Source: The Verge
The FCC can be cruel sometimes, showing us devices we’re unlikely to see in the US without significant changes; this is one of those moments, unfortunately. A Samsung Galaxy Tab 3 8.0 has once again surfaced at the FCC, this time as the SM-T315 with built-in cellular access. However, it’s not optimized for American use — while there’s AT&T-friendly HSPA data, the LTE inside is only meant for a handful of other countries, like South Korea. As such, this model won’t be coming stateside unless there’s a frequency change. We’re not totally surprised at the lack of US-ready LTE when AT&T already offers the Galaxy Note 8.0, but it would be nice to have a little more variety in our 8-inch LTE slates.
PETMAN is a humanoid robot made by Boston Robotics. BR likewise developed Big Pet dog, the quadrupedal, brick-throwing robotic that troubles our dreams.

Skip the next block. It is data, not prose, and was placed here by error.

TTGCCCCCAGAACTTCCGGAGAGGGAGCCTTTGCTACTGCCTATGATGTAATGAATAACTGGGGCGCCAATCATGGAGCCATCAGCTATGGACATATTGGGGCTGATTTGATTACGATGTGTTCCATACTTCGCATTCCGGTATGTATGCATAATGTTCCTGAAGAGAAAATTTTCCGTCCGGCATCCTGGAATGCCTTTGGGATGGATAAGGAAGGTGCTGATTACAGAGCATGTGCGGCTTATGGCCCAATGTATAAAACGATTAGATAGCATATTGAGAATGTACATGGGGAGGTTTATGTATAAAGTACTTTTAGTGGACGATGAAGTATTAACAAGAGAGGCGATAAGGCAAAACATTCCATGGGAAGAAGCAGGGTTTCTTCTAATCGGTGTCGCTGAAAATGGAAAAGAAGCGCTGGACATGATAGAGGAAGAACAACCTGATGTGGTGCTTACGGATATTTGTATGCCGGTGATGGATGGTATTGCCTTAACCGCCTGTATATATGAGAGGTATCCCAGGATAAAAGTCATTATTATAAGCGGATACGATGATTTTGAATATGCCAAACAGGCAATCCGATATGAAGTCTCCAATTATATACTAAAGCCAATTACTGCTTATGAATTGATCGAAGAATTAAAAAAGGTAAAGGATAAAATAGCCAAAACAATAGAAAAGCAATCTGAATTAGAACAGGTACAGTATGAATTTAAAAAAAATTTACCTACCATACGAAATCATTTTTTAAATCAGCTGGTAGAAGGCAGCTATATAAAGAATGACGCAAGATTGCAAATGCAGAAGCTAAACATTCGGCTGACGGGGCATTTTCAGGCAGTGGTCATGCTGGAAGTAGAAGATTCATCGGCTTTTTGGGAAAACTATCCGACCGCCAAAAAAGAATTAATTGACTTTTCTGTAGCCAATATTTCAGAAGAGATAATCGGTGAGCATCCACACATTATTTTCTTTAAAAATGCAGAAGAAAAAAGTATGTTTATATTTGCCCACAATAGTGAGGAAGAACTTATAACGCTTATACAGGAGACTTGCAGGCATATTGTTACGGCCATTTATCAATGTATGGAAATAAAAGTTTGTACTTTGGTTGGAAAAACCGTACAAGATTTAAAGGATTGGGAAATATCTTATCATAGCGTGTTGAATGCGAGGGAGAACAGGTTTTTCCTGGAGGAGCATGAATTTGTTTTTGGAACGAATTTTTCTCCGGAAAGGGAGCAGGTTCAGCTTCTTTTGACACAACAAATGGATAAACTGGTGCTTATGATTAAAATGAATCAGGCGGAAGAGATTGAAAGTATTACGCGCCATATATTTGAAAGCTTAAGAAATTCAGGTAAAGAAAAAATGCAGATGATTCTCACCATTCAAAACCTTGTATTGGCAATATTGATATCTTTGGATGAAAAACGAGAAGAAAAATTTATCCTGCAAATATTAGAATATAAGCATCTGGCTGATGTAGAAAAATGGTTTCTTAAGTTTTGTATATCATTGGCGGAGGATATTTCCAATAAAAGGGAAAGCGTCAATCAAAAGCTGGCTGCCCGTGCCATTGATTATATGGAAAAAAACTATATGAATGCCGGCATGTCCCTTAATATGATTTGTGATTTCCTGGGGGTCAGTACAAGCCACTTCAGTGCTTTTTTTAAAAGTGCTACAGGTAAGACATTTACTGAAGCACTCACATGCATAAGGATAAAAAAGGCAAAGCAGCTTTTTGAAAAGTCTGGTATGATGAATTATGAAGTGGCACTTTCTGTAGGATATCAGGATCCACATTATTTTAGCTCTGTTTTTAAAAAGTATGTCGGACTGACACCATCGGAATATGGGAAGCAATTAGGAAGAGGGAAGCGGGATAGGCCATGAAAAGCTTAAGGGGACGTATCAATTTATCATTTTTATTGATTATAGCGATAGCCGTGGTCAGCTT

This robotic, shown here gussied up in a hazmat fit and gas mask, nevertheless, is far scarier. While I question he can do much right now without those cable support, simply picture PETMAN bopping up until you on a goal to keep you from entered a polluted area. Initially, he looks surprisingly life-like in this clothing and, 2nd, he would be completely deaf to your entreaties. As they state, we ’ re living in the future. It ’ s just not equally distributed yet.
Plus, PETMAN can dance.
Three’s CEO could teach Vodafone’s CEO a thing or two about diplomacy. Whereas Vittorio Colao dismissed British LTE users as “technofreaks“, Dave Dyson has merely said that he’s “fairly relaxed” about upgrading Three’s network. During a quarterly earnings report yesterday, he said he’s in “no rush for LTE” and told people not to expect Three’s newly acquired chunks of LTE spectrum to be brought to life until Q4 of this year. He intends to wait and see how O2 and Vodafone position themselves, and that’s fine — just so long as he sticks to the earlier promise not to charge extra for unlimited LTE data.
Via: Android Central
Source: Mobile News
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We ’ re simply over a week away from the Galaxy S IV ’ s official unveiling in New York City, and the pieces are beginning to fall into place. Sure, we still wear ’ t know exactly what the thing is visiting look like, however consistent reports have pegged the device as sporting the same sort of plastic body that Samsung has been (in?)popular for.